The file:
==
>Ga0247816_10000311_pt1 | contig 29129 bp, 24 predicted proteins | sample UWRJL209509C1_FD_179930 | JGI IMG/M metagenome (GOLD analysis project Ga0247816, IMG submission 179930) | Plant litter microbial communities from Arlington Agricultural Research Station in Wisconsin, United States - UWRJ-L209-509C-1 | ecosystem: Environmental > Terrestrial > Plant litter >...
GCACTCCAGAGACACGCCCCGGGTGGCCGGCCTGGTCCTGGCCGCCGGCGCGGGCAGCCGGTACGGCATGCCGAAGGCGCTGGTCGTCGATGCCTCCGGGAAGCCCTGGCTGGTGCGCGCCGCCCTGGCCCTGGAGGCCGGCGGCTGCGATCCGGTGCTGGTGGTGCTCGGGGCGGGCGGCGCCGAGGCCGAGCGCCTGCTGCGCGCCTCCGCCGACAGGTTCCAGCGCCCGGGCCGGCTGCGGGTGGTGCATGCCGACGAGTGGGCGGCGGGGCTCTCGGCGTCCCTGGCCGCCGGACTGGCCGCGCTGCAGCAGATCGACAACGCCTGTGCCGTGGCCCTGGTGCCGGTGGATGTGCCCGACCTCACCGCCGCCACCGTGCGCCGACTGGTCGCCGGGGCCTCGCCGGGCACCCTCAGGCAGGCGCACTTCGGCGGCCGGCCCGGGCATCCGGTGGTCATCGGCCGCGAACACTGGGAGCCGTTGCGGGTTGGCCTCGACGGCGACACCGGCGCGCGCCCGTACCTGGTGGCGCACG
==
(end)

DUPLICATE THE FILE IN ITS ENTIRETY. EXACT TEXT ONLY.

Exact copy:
>Ga0247816_10000311_pt1 | contig 29129 bp, 24 predicted proteins | sample UWRJL209509C1_FD_179930 | JGI IMG/M metagenome (GOLD analysis project Ga0247816, IMG submission 179930) | Plant litter microbial communities from Arlington Agricultural Research Station in Wisconsin, United States - UWRJ-L209-509C-1 | ecosystem: Environmental > Terrestrial > Plant litter >...
GCACTCCAGAGACACGCCCCGGGTGGCCGGCCTGGTCCTGGCCGCCGGCGCGGGCAGCCGGTACGGCATGCCGAAGGCGCTGGTCGTCGATGCCTCCGGGAAGCCCTGGCTGGTGCGCGCCGCCCTGGCCCTGGAGGCCGGCGGCTGCGATCCGGTGCTGGTGGTGCTCGGGGCGGGCGGCGCCGAGGCCGAGCGCCTGCTGCGCGCCTCCGCCGACAGGTTCCAGCGCCCGGGCCGGCTGCGGGTGGTGCATGCCGACGAGTGGGCGGCGGGGCTCTCGGCGTCCCTGGCCGCCGGACTGGCCGCGCTGCAGCAGATCGACAACGCCTGTGCCGTGGCCCTGGTGCCGGTGGATGTGCCCGACCTCACCGCCGCCACCGTGCGCCGACTGGTCGCCGGGGCCTCGCCGGGCACCCTCAGGCAGGCGCACTTCGGCGGCCGGCCCGGGCATCCGGTGGTCATCGGCCGCGAACACTGGGAGCCGTTGCGGGTTGGCCTCGACGGCGACACCGGCGCGCGCCCGTACCTGGTGGCGCACG